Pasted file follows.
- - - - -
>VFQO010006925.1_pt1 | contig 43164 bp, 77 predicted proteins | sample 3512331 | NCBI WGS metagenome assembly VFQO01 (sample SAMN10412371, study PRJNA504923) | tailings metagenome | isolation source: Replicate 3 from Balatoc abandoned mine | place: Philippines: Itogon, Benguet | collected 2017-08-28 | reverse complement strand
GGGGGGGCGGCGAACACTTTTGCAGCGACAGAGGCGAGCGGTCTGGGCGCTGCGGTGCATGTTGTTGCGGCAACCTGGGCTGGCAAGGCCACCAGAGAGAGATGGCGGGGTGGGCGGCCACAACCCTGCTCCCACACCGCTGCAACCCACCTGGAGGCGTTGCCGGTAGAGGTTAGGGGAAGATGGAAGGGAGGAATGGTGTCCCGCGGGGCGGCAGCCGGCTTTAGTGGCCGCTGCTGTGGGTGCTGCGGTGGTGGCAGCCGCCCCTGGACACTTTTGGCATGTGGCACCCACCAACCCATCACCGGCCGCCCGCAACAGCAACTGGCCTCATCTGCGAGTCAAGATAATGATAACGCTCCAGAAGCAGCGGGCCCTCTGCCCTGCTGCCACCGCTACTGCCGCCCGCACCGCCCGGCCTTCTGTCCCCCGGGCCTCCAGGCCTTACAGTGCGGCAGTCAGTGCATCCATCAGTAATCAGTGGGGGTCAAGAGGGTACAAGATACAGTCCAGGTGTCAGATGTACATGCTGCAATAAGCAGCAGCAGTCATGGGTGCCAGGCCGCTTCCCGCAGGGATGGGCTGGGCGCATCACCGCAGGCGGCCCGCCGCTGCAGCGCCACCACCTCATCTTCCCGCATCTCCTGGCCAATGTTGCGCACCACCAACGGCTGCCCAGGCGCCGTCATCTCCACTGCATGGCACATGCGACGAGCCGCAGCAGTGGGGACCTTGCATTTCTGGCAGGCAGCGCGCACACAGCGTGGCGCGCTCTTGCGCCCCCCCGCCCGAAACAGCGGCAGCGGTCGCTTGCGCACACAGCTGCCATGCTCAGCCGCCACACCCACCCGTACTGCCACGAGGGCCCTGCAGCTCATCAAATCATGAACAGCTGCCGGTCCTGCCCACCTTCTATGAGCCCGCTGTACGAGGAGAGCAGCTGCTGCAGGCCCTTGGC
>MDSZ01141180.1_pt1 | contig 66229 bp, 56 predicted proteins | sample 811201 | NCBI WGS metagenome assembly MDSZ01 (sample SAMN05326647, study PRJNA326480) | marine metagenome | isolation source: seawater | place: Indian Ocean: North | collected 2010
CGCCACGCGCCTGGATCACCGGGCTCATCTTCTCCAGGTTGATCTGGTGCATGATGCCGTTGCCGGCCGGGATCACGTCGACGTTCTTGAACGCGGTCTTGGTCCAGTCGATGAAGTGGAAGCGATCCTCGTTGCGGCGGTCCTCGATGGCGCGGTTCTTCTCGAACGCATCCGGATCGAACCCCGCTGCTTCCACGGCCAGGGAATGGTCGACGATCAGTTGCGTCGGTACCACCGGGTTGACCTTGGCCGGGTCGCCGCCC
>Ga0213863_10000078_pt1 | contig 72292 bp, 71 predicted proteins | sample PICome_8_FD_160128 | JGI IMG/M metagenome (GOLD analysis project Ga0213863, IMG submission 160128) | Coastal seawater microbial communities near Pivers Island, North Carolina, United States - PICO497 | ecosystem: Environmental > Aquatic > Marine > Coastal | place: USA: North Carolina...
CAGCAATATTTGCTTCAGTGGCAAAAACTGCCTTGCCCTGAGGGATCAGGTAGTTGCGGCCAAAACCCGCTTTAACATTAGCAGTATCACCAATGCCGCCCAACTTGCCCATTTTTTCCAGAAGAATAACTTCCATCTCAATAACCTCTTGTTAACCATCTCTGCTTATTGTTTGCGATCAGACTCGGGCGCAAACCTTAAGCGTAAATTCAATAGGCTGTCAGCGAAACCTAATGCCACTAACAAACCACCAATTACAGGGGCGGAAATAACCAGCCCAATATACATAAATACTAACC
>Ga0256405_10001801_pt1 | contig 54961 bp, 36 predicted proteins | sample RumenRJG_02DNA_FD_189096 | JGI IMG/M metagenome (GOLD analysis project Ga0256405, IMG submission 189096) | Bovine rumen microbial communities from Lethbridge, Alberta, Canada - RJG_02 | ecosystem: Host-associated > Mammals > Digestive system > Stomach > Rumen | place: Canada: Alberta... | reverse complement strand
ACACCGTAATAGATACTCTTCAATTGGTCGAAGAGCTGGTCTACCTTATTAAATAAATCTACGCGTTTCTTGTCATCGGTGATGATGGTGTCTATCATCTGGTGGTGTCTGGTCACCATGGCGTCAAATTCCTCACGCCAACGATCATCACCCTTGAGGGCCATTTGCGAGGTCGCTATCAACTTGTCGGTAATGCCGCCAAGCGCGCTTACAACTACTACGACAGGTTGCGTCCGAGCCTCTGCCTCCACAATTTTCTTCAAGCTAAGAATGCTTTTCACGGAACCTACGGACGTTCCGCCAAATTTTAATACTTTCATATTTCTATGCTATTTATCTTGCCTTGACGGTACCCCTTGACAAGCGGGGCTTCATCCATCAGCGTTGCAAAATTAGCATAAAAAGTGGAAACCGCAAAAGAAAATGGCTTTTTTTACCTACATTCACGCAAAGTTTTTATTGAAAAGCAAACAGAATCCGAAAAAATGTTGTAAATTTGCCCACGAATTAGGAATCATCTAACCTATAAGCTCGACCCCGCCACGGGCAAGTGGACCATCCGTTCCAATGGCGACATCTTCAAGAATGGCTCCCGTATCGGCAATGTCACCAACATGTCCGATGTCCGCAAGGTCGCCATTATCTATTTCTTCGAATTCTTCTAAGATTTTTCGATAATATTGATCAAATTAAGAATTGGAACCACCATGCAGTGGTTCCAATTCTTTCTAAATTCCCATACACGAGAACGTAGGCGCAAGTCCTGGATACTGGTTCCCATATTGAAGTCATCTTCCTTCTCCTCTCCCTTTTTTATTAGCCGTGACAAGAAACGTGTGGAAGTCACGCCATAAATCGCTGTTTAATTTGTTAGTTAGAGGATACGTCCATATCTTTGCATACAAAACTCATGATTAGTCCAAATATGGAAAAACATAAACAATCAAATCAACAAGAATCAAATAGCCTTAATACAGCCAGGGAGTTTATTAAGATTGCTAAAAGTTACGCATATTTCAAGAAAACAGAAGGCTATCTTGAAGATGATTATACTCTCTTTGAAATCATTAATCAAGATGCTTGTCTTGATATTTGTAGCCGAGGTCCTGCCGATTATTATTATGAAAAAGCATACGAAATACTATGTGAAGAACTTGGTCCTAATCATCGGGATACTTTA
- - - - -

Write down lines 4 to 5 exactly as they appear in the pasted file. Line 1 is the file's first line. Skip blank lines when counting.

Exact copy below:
CGCCACGCGCCTGGATCACCGGGCTCATCTTCTCCAGGTTGATCTGGTGCATGATGCCGTTGCCGGCCGGGATCACGTCGACGTTCTTGAACGCGGTCTTGGTCCAGTCGATGAAGTGGAAGCGATCCTCGTTGCGGCGGTCCTCGATGGCGCGGTTCTTCTCGAACGCATCCGGATCGAACCCCGCTGCTTCCACGGCCAGGGAATGGTCGACGATCAGTTGCGTCGGTACCACCGGGTTGACCTTGGCCGGGTCGCCGCCC
>Ga0213863_10000078_pt1 | contig 72292 bp, 71 predicted proteins | sample PICome_8_FD_160128 | JGI IMG/M metagenome (GOLD analysis project Ga0213863, IMG submission 160128) | Coastal seawater microbial communities near Pivers Island, North Carolina, United States - PICO497 | ecosystem: Environmental > Aquatic > Marine > Coastal | place: USA: North Carolina...